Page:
- Lähdeaho, Marja-Leena, Markku Mäki, Kaija Laurila, Heini Huhtala, and Katri Kaukinen. “Small- bowel mucosal changes and antibody responses after low- and moderate-dose gluten challenge in celiac disease.” BMC Gastroenterology 11, no. 129 (2011). doi: 10.1186/1471-230X-11-129.
- Godlewski, Michal M. “The Death Pathways in the Neonatal Gut.” Current Pediatric Reviews 7, no. 4 (2011): 337-345 doi: 10.2174/157339611796892256.
- Blikslager, Anthony T., Adam J. Moeser, Jody L. Gookin, Samuel L. Jones, and Jack Odle. “Restoration of Barrier Function in Injured Intestinal Mucosa.” Physiol Rev 87, (2007): 545-564. doi: 10.1152/physrev.00012.2006.
- Li, J, B Langkamp-Henken, K Suzuki, and LH Stahlgren. “Glutamine prevents parenteral nutrition-induced increases in intestinal permeability.” JPEN J Parenter Enteral Nutr 18, no. 4 (1994): 303-7. doi: 10.1177/014860719401800404.
- Lima, NL, AM Soares, RM Mota, HS Monteiro, RL Guerrant, and AA Lima. “Wasting and intestinal barrier function in children taking alanyl-glutamine-supplemented enteral formula.” J Pediatr Gastroenterol Nutr 44, no. 3 (2007): 365-74. doi: 10.1097/MPG.0b013e31802eecdd.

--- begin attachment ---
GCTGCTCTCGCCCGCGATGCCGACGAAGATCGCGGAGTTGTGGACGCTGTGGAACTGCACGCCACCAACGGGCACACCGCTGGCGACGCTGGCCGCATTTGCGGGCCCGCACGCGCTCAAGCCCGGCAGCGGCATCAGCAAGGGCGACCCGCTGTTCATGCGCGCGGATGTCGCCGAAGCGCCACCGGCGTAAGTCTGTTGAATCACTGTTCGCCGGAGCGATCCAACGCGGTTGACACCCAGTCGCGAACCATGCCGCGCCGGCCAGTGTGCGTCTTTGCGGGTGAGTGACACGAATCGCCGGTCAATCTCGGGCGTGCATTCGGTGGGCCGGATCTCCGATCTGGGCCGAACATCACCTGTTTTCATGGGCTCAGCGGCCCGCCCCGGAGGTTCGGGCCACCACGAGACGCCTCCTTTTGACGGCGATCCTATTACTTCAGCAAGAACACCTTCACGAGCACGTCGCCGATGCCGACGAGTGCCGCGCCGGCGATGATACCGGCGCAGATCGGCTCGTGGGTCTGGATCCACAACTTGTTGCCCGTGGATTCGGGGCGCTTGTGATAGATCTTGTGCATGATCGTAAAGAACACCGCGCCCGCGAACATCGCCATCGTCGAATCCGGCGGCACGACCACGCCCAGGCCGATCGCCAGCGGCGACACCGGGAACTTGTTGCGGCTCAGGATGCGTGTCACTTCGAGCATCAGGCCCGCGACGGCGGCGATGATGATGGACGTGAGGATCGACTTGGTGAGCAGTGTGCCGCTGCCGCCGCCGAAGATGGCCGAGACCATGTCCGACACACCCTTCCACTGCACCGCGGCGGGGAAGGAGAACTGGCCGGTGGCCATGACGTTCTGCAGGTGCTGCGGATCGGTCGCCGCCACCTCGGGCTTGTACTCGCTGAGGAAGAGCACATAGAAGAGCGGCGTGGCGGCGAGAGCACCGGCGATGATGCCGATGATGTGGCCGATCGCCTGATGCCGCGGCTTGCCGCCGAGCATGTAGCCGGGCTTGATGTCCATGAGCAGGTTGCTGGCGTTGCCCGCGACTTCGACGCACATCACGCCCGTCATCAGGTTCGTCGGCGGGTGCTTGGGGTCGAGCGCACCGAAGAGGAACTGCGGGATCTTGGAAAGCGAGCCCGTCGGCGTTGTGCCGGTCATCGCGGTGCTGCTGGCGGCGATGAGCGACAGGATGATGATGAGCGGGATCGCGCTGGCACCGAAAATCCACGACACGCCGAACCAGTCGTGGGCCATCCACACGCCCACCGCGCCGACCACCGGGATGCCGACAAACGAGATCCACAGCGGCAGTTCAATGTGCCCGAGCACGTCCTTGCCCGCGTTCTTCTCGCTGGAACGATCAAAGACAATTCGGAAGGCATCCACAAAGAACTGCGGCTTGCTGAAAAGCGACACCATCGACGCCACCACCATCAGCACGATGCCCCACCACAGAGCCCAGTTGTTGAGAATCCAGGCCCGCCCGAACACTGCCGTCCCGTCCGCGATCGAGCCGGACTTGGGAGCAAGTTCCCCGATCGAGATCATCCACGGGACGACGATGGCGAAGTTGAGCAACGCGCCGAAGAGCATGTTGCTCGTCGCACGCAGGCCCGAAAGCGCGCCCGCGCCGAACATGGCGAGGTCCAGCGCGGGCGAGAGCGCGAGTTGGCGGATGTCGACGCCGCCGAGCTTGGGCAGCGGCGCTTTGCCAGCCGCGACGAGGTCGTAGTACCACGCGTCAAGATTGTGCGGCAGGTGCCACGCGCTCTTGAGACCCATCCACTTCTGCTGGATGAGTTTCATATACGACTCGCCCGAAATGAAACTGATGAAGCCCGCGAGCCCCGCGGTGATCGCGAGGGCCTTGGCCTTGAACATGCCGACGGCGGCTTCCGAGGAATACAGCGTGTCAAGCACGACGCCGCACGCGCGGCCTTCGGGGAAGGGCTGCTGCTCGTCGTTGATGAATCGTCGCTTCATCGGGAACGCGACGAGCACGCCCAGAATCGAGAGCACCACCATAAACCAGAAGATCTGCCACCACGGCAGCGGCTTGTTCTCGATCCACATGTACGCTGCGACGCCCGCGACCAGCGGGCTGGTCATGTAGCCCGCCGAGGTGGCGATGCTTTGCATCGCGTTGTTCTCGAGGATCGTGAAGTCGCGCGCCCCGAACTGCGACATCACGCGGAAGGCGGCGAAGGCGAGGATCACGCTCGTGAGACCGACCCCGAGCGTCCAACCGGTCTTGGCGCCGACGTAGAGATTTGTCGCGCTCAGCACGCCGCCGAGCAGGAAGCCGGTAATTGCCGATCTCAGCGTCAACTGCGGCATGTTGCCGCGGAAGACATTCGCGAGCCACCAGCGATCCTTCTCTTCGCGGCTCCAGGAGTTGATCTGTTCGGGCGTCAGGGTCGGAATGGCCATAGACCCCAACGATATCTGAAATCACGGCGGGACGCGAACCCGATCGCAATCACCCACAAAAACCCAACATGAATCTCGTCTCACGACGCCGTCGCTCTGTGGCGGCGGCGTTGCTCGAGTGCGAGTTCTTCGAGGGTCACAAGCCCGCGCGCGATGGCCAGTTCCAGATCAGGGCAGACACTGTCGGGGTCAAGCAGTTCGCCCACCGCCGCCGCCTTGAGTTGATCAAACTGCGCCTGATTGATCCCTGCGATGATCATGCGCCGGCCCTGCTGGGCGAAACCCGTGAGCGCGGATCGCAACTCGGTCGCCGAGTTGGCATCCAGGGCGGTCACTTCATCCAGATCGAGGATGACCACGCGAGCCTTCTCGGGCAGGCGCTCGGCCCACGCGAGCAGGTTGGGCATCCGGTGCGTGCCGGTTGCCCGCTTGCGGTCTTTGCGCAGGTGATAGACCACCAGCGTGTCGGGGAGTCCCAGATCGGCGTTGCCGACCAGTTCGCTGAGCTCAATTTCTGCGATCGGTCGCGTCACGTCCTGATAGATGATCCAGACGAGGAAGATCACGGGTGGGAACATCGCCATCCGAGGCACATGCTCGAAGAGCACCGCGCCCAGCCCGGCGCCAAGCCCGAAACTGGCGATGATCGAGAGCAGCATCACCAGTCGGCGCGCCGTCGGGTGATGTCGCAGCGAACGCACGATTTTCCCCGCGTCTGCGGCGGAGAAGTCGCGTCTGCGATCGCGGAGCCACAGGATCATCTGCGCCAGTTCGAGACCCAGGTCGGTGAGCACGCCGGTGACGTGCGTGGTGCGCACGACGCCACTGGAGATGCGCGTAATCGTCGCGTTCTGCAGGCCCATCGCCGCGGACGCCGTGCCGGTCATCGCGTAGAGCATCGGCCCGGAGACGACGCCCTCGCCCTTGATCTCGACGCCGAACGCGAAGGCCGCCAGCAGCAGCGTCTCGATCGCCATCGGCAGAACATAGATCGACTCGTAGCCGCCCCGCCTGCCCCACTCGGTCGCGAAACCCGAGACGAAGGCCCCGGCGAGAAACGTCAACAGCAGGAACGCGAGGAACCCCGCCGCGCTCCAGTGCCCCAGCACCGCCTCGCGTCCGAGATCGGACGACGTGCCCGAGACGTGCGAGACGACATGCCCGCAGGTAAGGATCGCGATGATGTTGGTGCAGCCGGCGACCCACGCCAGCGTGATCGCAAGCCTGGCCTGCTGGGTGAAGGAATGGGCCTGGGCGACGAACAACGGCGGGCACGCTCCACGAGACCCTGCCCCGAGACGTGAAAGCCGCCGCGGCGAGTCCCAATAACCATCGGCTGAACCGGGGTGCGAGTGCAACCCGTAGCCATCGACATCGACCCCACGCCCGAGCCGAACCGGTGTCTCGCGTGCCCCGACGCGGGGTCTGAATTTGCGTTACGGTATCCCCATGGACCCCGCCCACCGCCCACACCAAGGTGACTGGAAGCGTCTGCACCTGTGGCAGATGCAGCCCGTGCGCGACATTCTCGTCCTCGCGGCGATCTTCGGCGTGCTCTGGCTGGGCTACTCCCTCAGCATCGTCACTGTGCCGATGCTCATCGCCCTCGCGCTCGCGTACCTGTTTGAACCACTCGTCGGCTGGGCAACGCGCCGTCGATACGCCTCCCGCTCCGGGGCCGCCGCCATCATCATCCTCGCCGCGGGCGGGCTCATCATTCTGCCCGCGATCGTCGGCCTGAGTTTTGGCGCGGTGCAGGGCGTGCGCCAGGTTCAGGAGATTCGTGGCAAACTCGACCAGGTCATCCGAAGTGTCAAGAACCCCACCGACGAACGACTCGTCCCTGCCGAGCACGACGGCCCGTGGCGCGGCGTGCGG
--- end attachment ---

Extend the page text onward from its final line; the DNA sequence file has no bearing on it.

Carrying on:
- van der Hulst, R.R.W.J., M.F. von Meyenfeldt, N.E.P. Deutz, P.B. Soeters, R.J.M. Brummer, B.K. von Kreel, and J.W. Arends. “Glutamine and the preservation of gut integrity.” The Lancet 341, no. 8857 (1993): P1363-1365. doi: 10.1016/0140-6736(93)90939-E.
- Kanauchi, O, T Iwanaga T, and K Mitsuyama. “Germinated barley foodstuff feeding. A novel neutraceutical therapeutic strategy for ulcerative colitis.” Digestion 63, no. Suppl 1 (2001): 60-7. doi: 10.1159/000051913.
- Legault, Z, N Bagnall, and DS Kimmerly. “The Influence of Oral L-Glutamine Supplementation on Muscle Strength Recovery and Soreness Following Unilateral Knee Extension Eccentric Exercise.” Int J Sport Nutr Exerc Metab. 25, no. 5 (2015): 417-26. doi: 10.1123/ijsnem.2014-0209.
- Lehmkuhl, M, M Malone, B Justice, G Trone, E Pistilli, D Vinci, EE Haff, et al. “The effects of 8 weeks of creatine monohydrate and glutamine supplementation on body composition and performance measures.” J Strength Cond Res. 17, no. 3 (2003): 425-38. https://www.ncbi.nlm.nih.gov/pubmed/12930166.
- McRae, MP. Therapeutic benefits of glutamine: An umbrella review of meta-analyses. Biomed Rep. 6, no. 5 (2017): 576-584. doi: 10.3892/br.2017.885.